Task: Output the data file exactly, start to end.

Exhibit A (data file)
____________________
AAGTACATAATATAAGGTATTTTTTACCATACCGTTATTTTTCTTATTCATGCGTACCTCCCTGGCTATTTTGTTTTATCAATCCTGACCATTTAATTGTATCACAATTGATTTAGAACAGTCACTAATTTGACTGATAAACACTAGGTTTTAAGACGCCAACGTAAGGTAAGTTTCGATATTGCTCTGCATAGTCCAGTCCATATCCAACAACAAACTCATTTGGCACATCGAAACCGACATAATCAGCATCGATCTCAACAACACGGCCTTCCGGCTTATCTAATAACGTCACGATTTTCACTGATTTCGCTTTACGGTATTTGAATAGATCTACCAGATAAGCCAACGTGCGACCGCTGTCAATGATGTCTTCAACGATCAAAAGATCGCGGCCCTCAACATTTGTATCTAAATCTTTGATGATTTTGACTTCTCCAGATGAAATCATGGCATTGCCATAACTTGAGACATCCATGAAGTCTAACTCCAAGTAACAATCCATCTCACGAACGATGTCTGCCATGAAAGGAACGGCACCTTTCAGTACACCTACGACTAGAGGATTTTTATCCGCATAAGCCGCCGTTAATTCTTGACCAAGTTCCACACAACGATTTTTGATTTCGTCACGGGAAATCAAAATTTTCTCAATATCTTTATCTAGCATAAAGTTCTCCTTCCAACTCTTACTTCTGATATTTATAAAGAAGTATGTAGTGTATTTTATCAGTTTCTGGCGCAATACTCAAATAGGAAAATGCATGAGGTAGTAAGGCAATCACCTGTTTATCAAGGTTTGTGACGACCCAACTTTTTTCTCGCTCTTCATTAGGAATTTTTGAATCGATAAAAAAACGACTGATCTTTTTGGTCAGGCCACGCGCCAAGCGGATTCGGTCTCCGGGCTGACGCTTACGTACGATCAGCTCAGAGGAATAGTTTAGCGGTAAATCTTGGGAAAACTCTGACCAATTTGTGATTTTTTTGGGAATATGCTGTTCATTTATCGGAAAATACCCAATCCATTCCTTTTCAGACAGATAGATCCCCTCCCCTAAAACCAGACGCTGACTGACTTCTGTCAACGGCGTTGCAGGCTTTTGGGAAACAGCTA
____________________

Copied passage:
AAGTACATAATATAAGGTATTTTTTACCATACCGTTATTTTTCTTATTCATGCGTACCTCCCTGGCTATTTTGTTTTATCAATCCTGACCATTTAATTGTATCACAATTGATTTAGAACAGTCACTAATTTGACTGATAAACACTAGGTTTTAAGACGCCAACGTAAGGTAAGTTTCGATATTGCTCTGCATAGTCCAGTCCATATCCAACAACAAACTCATTTGGCACATCGAAACCGACATAATCAGCATCGATCTCAACAACACGGCCTTCCGGCTTATCTAATAACGTCACGATTTTCACTGATTTCGCTTTACGGTATTTGAATAGATCTACCAGATAAGCCAACGTGCGACCGCTGTCAATGATGTCTTCAACGATCAAAAGATCGCGGCCCTCAACATTTGTATCTAAATCTTTGATGATTTTGACTTCTCCAGATGAAATCATGGCATTGCCATAACTTGAGACATCCATGAAGTCTAACTCCAAGTAACAATCCATCTCACGAACGATGTCTGCCATGAAAGGAACGGCACCTTTCAGTACACCTACGACTAGAGGATTTTTATCCGCATAAGCCGCCGTTAATTCTTGACCAAGTTCCACACAACGATTTTTGATTTCGTCACGGGAAATCAAAATTTTCTCAATATCTTTATCTAGCATAAAGTTCTCCTTCCAACTCTTACTTCTGATATTTATAAAGAAGTATGTAGTGTATTTTATCAGTTTCTGGCGCAATACTCAAATAGGAAAATGCATGAGGTAGTAAGGCAATCACCTGTTTATCAAGGTTTGTGACGACCCAACTTTTTTCTCGCTCTTCATTAGGAATTTTTGAATCGATAAAAAAACGACTGATCTTTTTGGTCAGGCCACGCGCCAAGCGGATTCGGTCTCCGGGCTGACGCTTACGTACGATCAGCTCAGAGGAATAGTTTAGCGGTAAATCTTGGGAAAACTCTGACCAATTTGTGATTTTTTTGGGAATATGCTGTTCATTTATCGGAAAATACCCAATCCATTCCTTTTCAGACAGATAGATCCCCTCCCCTAAAACCAGACGCTGACTGACTTCTGTCAACGGCGTTGCAGGCTTTTGGGAAACAGCTA